Tuesday, August 25, 2009

Fathers who are also inmates

Program helps inmates be fathers inside and out
BY JoANNE YOUNG / Lincoln Journal Star |

The trainers got their own chance in February to talk to each other about their fathers.

The men and women who would guide Nebraska inmates through classes in becoming better fathers twisted pipe cleaners to illustrate their father-son, father-daughter relationships.

They described fathers who hid their emotions in beer cans, who did the best they could but often failed, who worked dawn to dusk and met their children on their own terms.

One described his dad as a looming presence, and very unpredictable.

"He loved me, but often it was hard to tell," the man said. "It was always hard to tell which dad I was going to see."

A woman said her dad was a leaning post, who would listen to her concerns and embrace her issues without judgment.

Another man showed with his pipe cleaners how his relationship with his dad was tightly woven in his early years, but came unraveled when the child turned 13, after his mother died.

One by one, they pulled their words from bottomless places.

"This is stuff that goes deep," said Greg Austen, director of corrections programming with the National Fatherhood Initiative.

Austen was in Lincoln in February to lead training on the InsideOut Dad program for fathers in prison. Having trainers share their own stories was part of that.

"God doesn't waste pain," Austen said.

There is redemption in these stories.

Christian Heritage worked with the Nebraska Department of Corrections to offer the InsideOut Dad programs. Classes have been held now at five prisons in Lincoln, Omaha and Tecumseh. Another is scheduled for the Work Ethic Camp in McCook.

"It's been really exciting to have so many classes going," said Gregg Nicklas, co-CEO at Christian Heritage, "and to be able to attend some of the graduations and hear men talk about reconnecting with their families and the successes they're having, and how InsideOut Dad has helped."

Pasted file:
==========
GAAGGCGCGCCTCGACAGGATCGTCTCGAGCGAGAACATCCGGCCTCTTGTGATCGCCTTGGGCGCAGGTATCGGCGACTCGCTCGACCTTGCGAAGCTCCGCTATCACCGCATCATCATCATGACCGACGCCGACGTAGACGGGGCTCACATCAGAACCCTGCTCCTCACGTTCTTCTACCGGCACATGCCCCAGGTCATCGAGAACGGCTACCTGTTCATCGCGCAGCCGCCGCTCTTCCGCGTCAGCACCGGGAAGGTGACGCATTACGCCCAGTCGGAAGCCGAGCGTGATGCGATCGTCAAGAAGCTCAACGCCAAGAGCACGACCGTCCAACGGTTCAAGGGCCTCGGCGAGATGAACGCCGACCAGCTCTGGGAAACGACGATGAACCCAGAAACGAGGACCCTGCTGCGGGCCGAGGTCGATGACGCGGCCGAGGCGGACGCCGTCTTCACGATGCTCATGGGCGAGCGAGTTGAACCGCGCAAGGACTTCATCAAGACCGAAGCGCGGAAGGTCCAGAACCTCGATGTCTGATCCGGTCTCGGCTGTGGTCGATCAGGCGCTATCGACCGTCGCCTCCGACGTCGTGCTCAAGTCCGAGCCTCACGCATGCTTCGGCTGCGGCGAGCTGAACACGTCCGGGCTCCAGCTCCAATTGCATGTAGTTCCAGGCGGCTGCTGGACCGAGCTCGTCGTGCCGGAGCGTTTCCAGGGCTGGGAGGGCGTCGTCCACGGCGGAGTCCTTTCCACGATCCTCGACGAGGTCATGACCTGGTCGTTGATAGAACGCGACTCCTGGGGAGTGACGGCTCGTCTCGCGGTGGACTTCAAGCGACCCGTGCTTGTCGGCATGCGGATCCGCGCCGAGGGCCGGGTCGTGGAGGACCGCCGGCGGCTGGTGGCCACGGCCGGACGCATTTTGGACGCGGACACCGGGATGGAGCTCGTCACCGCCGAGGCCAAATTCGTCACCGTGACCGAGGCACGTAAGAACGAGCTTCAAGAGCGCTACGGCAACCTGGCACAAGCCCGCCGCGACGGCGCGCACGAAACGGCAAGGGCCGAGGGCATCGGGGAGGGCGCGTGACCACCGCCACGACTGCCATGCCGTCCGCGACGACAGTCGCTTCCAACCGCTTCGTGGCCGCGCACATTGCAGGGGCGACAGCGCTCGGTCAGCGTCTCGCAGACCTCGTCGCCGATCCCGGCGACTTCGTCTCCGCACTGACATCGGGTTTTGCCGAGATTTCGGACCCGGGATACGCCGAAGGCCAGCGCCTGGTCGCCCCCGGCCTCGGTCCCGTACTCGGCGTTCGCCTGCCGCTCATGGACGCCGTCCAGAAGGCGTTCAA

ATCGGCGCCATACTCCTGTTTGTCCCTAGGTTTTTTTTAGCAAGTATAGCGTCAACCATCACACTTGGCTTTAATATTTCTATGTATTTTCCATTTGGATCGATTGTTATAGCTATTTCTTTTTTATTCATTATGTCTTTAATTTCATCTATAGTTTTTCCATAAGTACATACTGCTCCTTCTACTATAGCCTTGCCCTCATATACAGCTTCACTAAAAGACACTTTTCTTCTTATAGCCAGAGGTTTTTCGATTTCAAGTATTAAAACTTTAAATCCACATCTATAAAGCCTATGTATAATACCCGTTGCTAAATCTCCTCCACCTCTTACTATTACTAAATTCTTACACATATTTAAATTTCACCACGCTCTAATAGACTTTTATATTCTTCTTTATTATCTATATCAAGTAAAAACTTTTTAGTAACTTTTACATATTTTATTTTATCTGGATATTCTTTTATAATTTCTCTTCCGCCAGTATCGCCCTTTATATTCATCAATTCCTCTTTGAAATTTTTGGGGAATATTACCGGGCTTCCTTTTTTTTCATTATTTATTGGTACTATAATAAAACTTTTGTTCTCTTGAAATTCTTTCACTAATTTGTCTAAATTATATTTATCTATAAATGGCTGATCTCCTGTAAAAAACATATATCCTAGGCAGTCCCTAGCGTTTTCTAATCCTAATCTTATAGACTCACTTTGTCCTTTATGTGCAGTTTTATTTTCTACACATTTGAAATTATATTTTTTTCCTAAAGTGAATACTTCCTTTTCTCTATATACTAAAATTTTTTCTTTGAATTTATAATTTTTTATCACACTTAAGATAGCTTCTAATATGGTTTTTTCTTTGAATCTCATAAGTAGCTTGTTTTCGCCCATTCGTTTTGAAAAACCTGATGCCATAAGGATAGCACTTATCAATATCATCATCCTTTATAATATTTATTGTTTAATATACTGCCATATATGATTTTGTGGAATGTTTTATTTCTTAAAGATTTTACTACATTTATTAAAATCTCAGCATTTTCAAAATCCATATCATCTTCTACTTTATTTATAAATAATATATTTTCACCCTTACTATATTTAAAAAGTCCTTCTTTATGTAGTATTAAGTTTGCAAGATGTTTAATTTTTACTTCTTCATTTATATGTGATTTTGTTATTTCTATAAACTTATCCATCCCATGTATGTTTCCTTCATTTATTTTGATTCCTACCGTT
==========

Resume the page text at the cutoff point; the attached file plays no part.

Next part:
InsideOut Dad, developed by the National Fatherhood Initiative, connects inmates to their families and prepares them for release. With that, they are more likely to embrace freedom and not return to prison, program officials say.

The program is open to any inmate, said Mary Alley, parenting program coordinator, but priority is given to fathers who have the potential to reunite with their families. Most will get out; the average length of time served in Nebraska prisons is two to three years.

InsideOut Dad helps inmates deal with their own father-son past. The 12-class program also covers fatherhood roles, masculinity, physical and mental health, spirituality, emotions, relationships, discipline and child development.

Inmates create a plan on fathering from inside prison and to reestablish ties to their children.

About half of the more than 4,000 males in the prison system are dads, Alley said. The hope is to offer the program this year to about 840 inmates, with connections to around 2,000 children.

Lester Wagner is father to two of those kids.

Wagner, 38, has been in prison 10 years and has another five to serve for manslaughter and use of a weapon to commit a felony.

He took the classes at the Nebraska State Penitentiary.

His two girls were 6 and 2 when he came to prison. Both live out of state now. He talks to the oldest, a teenager, regularly on the phone, but has had only the briefest of contact with the youngest.

The oldest has told her father she wants to visit him at the pen. He tells her to put that money toward her education instead.

Wagner learned from the class how powerful a father is in a child's life - good or bad. It taught him to open up to his daughter, to let her know he wanted her in his life. He talks to her a lot about school, he said.

Robert Brown has two sons and a daughter, is 26, and has been at the penitentiary two years for possessing a stolen gun. He is scheduled to get out in 2012.

One son is in Nebraska; the other two children live out of state.

Brown remembers being in and out of jail since he was 11 or 12. No one seemed to be around much to provide discipline when he was young, he said, and he did pretty much whatever he wanted.

It's hard now, he said, not to be around his own kids, to teach them not to make the mistakes he did, to show them he loves them.

"The hardest thing for me is to express my feelings," he said.

Recent statistics show 24 million children are growing up without their biological fathers. That's up from 8 million in 1960.

The absence of fathers shows up starkly in prisons.

Seven of 10 inmates grew up with abusive fathers, or didn't know their fathers.

A lot of single moms do an admirable job, Austen said, but there's no mistaking the positive influence of a good father.

A child needs to feel cared about, even by a dad who is locked away, he said.

"By and large," Austen said, "we want to send the message to dads about their irreplaceable role."

They often think a mother, a grandparent or a stepparent can replace them. But kids who grow up without their biological dads grow up with significant baggage, he said.

"There's a hole in their heart in the shape of dad."